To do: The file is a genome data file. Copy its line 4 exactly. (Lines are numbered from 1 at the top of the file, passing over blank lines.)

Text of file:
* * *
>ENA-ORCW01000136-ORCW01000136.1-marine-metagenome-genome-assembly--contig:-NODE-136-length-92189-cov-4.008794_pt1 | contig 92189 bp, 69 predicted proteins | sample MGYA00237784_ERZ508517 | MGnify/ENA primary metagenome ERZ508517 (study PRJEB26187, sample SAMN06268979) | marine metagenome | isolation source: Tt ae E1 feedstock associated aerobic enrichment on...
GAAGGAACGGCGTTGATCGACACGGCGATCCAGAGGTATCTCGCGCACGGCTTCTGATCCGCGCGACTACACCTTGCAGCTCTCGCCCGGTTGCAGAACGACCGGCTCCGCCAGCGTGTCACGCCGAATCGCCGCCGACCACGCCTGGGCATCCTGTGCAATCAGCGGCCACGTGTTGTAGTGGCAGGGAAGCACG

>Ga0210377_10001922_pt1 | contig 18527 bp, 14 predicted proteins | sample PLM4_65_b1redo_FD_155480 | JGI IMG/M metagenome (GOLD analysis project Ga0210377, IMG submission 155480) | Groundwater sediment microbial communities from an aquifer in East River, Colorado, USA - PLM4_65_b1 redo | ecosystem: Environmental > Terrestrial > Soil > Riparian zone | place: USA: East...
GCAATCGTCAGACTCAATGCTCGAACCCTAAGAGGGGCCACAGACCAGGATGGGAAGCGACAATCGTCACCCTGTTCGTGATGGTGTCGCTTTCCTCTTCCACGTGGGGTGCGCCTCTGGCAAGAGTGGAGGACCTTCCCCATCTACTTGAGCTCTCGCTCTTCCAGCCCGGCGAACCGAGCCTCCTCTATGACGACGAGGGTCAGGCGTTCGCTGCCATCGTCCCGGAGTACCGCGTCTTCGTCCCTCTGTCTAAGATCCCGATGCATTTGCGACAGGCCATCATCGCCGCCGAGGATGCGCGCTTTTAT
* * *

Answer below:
GCAATCGTCAGACTCAATGCTCGAACCCTAAGAGGGGCCACAGACCAGGATGGGAAGCGACAATCGTCACCCTGTTCGTGATGGTGTCGCTTTCCTCTTCCACGTGGGGTGCGCCTCTGGCAAGAGTGGAGGACCTTCCCCATCTACTTGAGCTCTCGCTCTTCCAGCCCGGCGAACCGAGCCTCCTCTATGACGACGAGGGTCAGGCGTTCGCTGCCATCGTCCCGGAGTACCGCGTCTTCGTCCCTCTGTCTAAGATCCCGATGCATTTGCGACAGGCCATCATCGCCGCCGAGGATGCGCGCTTTTAT